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URPP Adaptive Brain Circuits in Development and Learning (AdaBD)

Professor for Developmental Genetics - Ruxandra Bachmann-Gagescu

Ruxandra Bachmann is pediatrician, geneticist and long-standing basic researcher in the field of developmental biology. Her research focuses on the mechanisms underlying hereditary developmental disorders and combines human genetics with work in model systems, mainly zebrafish and induced pluripotent stem cells (iPSC).

What is your scientific background, and what’s your recent research about?

As a physician by training, I have channeled my fascination for developmental biology and genetics towards trying to understand the pathomechanisms underlying hereditary (neuro-)developmental disorders. A special focus of interest in my lab are primary cilia, quasi ubiquitous cellular organelles acting as cellular antennae that sense signals from the environment and transduce them to the cell to control cell behaviour. Dysfunction of cilia leads to a group of human disorders called ciliopathies, which often involve the CNS. We try to combine insights from human genetics with model systems such as zebrafish or iPSC-derived models to study the role of cilia and the consequences of their dysfunction.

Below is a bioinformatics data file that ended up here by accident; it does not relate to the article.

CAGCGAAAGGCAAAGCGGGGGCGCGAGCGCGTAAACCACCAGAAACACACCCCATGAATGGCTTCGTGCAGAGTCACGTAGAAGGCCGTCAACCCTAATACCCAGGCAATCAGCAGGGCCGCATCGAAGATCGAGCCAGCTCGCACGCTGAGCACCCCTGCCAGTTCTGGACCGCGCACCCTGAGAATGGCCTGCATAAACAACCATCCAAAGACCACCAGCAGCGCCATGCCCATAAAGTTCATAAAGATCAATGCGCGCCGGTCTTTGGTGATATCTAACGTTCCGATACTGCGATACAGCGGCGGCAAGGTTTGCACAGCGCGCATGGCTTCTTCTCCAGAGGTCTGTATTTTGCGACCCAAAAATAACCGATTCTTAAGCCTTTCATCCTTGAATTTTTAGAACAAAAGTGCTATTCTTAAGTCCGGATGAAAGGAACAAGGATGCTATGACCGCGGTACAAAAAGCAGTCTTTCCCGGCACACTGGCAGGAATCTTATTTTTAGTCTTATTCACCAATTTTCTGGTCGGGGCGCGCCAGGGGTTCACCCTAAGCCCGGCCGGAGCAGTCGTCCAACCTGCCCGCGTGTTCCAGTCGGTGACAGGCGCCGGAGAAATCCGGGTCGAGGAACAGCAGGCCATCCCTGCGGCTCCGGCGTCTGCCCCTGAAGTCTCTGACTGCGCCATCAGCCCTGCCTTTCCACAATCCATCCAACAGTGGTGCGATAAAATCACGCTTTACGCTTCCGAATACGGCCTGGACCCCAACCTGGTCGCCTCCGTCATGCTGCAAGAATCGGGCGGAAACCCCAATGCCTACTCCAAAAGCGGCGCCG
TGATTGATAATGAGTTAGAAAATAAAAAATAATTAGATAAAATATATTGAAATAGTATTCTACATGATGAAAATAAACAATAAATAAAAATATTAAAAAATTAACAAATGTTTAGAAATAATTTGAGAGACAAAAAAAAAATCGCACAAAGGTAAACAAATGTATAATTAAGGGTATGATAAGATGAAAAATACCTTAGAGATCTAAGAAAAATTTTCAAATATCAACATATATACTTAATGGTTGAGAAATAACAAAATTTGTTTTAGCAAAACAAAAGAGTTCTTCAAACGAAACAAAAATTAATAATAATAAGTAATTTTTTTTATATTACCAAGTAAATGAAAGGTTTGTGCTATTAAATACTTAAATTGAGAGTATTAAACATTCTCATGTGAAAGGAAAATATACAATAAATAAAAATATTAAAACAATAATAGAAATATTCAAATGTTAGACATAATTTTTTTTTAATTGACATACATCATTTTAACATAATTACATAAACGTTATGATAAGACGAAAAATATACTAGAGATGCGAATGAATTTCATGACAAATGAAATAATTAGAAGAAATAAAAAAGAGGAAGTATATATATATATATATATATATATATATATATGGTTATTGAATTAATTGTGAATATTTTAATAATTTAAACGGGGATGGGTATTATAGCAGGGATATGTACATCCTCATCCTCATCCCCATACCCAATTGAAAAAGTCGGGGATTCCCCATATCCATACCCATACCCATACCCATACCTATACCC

What is your research focus within the URPP AdaBD?

Dysfunctional cilia can cause brain malformations and/or intellectual disability, suggesting an important role of this cellular antenna in neuronal function. Our primary interest is therefore to study how mutations in ciliary genes affect brain development, neuronal function and the establishment of neural circuits. Beyond this work in my lab, we also host the iPSC platform seed of the URPP, which aims at promoting the use of iPSC-derived neuronal models for neuroscience.

What are your visions for the future regarding working with iPSCs?

iPSCs provide the unique opportunity of studying human neurons derived from patients, which are otherwise not easily accessible. The past decade has witnessed a dramatic increase in the number of protocols available to generate a large variety of neuronal types in 2D and 3D culture systems. To fully harness the potential of this system, we now need to increase the throughput of the experiments, from the reprogramming of patient cells into iPSCs over the differentiation protocols all the way to the analysis pipelines. I believe that through generating larger scale experiments we can correct for the inherent variability of patient-derived cells and draw biologically meaningful conclusions.